Until a few weeks ago Laser Performance had the right, granted by the International Laser Class Association to build and sell the Laser dinghy and its accessories in most countries in the world. Performance Sailcraft Australia holds the rights for Australia and New Zealand, while Performance Sailcraft Japan holds the rights for Japan and Korea. These four countries are largely unaffected by the issues between ILCA and LaserPerformance.

In 2008, the designer of the Laser, Bruce Kirby, sold his rights in the Laser boat to a New Zealand company Global Sailing Limited, controlled by the Spencer family, for $2.6million.

Laser Performance, owns the rights/trademarks to the Laser brand-name and the distinctive starburst class emblem outside the four PSA and PSJ countries. LaserPerformance acquired the US rights to the class when it took over the US builder Vanguard Boats and has a well-established dealer network throughout Europe. It uses the trademarked brand "Laser" as part of the name of three other classes, that it builds and sells.

Trademark rights are relatively well understood and are able to be licenced and enforced in a similar way in most countries around the world. Design copyright is more complicated with it being virtually non-existent in some countries and able to be enforced for a set period (up to 25 years) in others. Boat design cannot be patented. It would be very easy to argue that the Laser hull shape designed in 1969, is very similar to the Int. Contender design by Ben Lexcen in 1966, which was in turn very similar to the Flying Dutchman designed by Uus van Essen and Conrad Gulcher in 1960.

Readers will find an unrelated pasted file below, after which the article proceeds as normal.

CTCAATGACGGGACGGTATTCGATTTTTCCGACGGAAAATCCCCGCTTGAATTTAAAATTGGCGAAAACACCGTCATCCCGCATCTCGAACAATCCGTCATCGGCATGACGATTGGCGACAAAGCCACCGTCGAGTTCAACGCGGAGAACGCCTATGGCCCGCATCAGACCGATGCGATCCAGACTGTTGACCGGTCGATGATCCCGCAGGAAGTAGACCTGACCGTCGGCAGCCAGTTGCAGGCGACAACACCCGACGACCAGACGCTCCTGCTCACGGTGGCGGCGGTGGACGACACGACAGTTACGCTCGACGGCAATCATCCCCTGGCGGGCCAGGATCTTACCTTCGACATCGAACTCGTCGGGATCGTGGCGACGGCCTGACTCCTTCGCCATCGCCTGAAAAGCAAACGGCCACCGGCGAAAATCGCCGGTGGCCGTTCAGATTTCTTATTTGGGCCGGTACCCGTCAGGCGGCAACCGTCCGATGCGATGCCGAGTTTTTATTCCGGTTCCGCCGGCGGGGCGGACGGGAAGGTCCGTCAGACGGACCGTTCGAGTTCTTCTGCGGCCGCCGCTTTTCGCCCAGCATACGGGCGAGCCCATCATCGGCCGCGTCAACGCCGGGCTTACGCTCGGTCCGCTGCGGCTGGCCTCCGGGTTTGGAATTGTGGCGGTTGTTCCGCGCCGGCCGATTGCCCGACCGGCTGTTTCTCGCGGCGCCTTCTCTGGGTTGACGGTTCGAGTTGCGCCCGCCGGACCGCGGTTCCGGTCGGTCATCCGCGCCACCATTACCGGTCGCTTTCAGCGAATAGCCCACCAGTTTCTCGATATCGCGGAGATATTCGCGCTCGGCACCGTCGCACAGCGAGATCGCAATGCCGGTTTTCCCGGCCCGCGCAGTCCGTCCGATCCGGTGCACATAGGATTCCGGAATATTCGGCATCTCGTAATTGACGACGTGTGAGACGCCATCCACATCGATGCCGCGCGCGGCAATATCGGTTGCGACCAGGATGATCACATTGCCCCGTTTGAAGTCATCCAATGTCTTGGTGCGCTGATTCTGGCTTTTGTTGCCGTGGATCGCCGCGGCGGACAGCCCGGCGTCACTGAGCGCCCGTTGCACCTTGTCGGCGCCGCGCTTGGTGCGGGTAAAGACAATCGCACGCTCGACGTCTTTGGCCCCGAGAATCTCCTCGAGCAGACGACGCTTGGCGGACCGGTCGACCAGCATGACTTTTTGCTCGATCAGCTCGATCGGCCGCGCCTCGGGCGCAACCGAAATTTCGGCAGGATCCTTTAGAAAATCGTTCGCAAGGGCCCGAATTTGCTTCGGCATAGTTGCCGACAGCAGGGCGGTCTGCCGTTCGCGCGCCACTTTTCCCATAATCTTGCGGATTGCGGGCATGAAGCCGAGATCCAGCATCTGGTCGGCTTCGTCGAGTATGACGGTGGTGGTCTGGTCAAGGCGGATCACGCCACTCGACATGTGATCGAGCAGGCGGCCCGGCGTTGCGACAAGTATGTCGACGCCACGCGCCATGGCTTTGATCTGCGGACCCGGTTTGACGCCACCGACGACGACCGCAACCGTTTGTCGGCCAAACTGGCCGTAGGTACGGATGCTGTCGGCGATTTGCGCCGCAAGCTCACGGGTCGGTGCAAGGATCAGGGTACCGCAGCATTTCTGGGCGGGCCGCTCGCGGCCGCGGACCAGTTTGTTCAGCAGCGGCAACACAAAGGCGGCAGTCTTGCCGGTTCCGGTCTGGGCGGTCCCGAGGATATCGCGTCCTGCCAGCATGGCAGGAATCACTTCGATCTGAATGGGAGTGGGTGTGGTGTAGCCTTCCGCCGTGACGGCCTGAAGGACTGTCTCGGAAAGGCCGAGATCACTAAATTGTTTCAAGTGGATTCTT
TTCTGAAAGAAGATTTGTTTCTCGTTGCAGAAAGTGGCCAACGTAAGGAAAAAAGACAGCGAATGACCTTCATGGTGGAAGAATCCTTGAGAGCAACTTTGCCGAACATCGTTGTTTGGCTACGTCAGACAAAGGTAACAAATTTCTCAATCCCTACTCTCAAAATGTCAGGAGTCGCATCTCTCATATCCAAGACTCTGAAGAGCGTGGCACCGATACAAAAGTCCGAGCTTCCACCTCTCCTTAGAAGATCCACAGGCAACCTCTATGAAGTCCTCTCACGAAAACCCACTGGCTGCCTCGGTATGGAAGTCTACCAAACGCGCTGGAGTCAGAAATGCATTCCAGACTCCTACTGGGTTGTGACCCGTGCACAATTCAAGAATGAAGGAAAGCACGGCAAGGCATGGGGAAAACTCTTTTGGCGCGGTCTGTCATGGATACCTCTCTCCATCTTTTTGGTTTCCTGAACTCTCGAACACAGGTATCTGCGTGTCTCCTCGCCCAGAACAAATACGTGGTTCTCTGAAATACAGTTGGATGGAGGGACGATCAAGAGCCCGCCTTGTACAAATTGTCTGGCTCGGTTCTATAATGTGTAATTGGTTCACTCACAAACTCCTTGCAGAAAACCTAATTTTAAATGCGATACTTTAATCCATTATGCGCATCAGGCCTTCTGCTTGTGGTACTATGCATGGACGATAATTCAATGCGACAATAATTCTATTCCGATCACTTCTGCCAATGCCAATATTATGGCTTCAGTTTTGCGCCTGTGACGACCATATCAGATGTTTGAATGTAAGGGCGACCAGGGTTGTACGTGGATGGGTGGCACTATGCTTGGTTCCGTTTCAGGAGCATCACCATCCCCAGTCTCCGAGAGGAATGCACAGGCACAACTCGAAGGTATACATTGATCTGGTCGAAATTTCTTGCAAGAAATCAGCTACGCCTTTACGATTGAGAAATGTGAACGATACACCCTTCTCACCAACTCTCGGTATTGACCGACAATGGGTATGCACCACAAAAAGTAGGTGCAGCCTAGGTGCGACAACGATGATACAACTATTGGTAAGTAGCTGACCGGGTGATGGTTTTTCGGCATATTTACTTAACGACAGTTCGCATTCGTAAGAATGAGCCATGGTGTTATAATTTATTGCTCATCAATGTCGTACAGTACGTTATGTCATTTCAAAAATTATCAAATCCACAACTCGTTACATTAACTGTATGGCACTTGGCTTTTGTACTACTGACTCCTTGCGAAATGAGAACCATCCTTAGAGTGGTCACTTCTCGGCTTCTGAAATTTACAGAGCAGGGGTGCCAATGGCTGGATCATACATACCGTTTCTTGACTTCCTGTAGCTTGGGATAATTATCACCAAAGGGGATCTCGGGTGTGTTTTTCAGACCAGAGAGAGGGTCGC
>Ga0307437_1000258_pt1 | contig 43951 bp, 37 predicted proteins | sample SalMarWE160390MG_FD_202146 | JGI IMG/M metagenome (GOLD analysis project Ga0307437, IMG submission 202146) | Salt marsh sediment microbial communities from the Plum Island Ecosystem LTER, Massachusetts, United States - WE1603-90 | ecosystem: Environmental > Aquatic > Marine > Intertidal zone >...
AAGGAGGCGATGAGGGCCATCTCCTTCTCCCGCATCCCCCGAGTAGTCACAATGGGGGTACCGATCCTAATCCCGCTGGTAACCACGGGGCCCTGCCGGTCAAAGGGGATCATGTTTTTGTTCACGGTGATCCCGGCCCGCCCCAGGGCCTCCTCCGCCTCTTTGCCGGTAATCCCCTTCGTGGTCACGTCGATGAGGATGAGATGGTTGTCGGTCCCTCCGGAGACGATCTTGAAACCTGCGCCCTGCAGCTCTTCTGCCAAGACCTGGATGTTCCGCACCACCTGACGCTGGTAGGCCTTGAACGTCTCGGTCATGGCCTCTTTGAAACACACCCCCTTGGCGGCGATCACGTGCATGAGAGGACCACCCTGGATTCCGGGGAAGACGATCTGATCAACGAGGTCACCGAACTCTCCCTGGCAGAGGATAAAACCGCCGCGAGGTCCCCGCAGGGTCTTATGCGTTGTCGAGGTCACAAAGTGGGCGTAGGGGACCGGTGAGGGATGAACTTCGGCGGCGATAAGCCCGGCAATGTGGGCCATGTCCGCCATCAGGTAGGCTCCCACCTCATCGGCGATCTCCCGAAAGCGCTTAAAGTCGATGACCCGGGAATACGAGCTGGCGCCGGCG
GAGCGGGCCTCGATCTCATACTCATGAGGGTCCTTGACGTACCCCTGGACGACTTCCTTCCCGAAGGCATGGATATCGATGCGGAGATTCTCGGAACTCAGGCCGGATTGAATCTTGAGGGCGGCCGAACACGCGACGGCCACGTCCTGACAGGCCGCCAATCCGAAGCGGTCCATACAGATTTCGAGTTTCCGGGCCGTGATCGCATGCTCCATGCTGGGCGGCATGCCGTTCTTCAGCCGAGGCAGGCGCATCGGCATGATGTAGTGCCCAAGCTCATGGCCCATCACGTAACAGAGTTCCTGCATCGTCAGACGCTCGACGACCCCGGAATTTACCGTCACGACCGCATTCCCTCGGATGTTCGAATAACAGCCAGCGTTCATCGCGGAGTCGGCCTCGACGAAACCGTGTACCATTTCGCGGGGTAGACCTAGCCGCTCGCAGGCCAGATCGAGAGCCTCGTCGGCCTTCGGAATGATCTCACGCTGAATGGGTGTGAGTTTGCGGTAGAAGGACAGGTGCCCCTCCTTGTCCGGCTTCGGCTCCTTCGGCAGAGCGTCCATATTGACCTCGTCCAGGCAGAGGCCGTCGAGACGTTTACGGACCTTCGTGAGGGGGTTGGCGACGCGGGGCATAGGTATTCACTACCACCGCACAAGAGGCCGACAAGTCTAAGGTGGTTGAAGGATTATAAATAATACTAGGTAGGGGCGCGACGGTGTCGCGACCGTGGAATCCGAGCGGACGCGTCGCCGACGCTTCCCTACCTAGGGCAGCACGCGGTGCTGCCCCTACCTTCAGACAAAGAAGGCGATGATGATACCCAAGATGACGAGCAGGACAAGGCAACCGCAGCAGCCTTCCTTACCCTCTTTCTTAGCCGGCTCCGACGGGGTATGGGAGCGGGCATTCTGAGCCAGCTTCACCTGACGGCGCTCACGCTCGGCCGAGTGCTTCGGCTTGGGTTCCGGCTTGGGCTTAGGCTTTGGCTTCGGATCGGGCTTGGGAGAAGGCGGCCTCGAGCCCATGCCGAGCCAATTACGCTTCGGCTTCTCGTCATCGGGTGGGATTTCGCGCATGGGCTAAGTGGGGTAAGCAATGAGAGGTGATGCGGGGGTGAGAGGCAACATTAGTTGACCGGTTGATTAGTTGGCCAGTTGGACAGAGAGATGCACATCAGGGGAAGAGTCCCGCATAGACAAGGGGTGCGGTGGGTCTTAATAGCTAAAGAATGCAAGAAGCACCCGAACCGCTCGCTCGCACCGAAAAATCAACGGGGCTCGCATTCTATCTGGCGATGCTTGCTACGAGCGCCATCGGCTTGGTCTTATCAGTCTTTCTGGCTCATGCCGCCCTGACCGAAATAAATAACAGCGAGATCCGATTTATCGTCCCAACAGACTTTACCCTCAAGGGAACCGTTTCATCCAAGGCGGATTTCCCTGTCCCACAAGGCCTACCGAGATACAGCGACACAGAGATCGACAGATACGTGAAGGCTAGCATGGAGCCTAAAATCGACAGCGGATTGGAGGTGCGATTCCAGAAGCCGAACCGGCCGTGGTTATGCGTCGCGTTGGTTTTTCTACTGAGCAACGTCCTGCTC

The International Laser Class Association brought the current matter to a head in late March 2019 when it terminated a building agreement initially signed in 1989 between itself and LaserPerformance.

In its letter, ILCA withdrew its permission for LaserPerformance to use the Laser Construction Manual, which is the primary mechanism for ensuring all boats in the then Laser class were built to the same specification. Construction in compliance with the Construction Manual ensures that all Lasers built are a strict one-design.

ILCA claimed their reason for the termination of the agreement with LaserPerformance was because of "the builder's refusal to allow inspection of boats being built in their manufacturing facility [in accordance with the Construction Manual] as required by that contract."

LaserPerformance (LP) responded: "LP refused to have ILCA undertake an inspection of LP’s facilities five months before expiry of 1998 Agreement and after three years of ILCA refusing to renew its license under the 1998 Agreement. LP does not and has not refused inspection of its manufacturing facility or its products by other legitimate regulatory bodies. Indeed, LP has formally requested World Sailing to inspect LP’s facility...."